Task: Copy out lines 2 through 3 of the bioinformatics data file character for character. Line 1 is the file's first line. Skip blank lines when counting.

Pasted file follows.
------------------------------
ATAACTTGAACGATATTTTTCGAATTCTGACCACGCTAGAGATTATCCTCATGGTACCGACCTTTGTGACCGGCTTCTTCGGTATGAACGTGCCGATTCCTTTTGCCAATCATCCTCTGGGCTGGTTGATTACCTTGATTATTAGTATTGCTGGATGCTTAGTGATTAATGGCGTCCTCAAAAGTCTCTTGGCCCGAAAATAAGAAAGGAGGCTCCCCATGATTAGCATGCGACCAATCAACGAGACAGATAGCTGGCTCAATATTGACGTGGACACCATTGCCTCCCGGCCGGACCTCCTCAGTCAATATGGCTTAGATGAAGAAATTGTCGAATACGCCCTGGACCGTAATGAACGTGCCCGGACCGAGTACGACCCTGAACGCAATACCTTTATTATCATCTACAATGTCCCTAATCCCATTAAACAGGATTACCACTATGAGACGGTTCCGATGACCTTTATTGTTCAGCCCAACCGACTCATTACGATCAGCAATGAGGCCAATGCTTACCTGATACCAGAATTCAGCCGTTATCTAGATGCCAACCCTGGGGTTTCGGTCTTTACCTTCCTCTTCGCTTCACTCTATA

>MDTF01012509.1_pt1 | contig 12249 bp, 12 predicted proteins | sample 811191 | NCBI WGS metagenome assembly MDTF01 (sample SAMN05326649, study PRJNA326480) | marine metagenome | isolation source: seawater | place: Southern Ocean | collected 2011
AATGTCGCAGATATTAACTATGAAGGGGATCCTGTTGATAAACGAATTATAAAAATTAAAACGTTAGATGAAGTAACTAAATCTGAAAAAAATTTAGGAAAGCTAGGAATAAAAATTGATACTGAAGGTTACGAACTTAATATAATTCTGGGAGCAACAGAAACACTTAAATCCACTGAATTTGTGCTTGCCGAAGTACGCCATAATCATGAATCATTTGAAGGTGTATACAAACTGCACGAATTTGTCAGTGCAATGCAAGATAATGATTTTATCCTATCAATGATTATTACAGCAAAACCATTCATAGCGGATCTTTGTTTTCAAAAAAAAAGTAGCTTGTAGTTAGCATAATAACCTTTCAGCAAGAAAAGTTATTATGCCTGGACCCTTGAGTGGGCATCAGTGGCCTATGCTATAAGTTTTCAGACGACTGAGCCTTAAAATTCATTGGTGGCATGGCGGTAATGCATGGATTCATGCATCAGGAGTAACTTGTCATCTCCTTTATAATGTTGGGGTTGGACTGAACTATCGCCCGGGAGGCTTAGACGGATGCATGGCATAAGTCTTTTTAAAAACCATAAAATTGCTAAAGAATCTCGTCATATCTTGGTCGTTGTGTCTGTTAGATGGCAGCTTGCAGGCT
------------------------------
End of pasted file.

>MDTF01012509.1_pt1 | contig 12249 bp, 12 predicted proteins | sample 811191 | NCBI WGS metagenome assembly MDTF01 (sample SAMN05326649, study PRJNA326480) | marine metagenome | isolation source: seawater | place: Southern Ocean | collected 2011
AATGTCGCAGATATTAACTATGAAGGGGATCCTGTTGATAAACGAATTATAAAAATTAAAACGTTAGATGAAGTAACTAAATCTGAAAAAAATTTAGGAAAGCTAGGAATAAAAATTGATACTGAAGGTTACGAACTTAATATAATTCTGGGAGCAACAGAAACACTTAAATCCACTGAATTTGTGCTTGCCGAAGTACGCCATAATCATGAATCATTTGAAGGTGTATACAAACTGCACGAATTTGTCAGTGCAATGCAAGATAATGATTTTATCCTATCAATGATTATTACAGCAAAACCATTCATAGCGGATCTTTGTTTTCAAAAAAAAAGTAGCTTGTAGTTAGCATAATAACCTTTCAGCAAGAAAAGTTATTATGCCTGGACCCTTGAGTGGGCATCAGTGGCCTATGCTATAAGTTTTCAGACGACTGAGCCTTAAAATTCATTGGTGGCATGGCGGTAATGCATGGATTCATGCATCAGGAGTAACTTGTCATCTCCTTTATAATGTTGGGGTTGGACTGAACTATCGCCCGGGAGGCTTAGACGGATGCATGGCATAAGTCTTTTTAAAAACCATAAAATTGCTAAAGAATCTCGTCATATCTTGGTCGTTGTGTCTGTTAGATGGCAGCTTGCAGGCT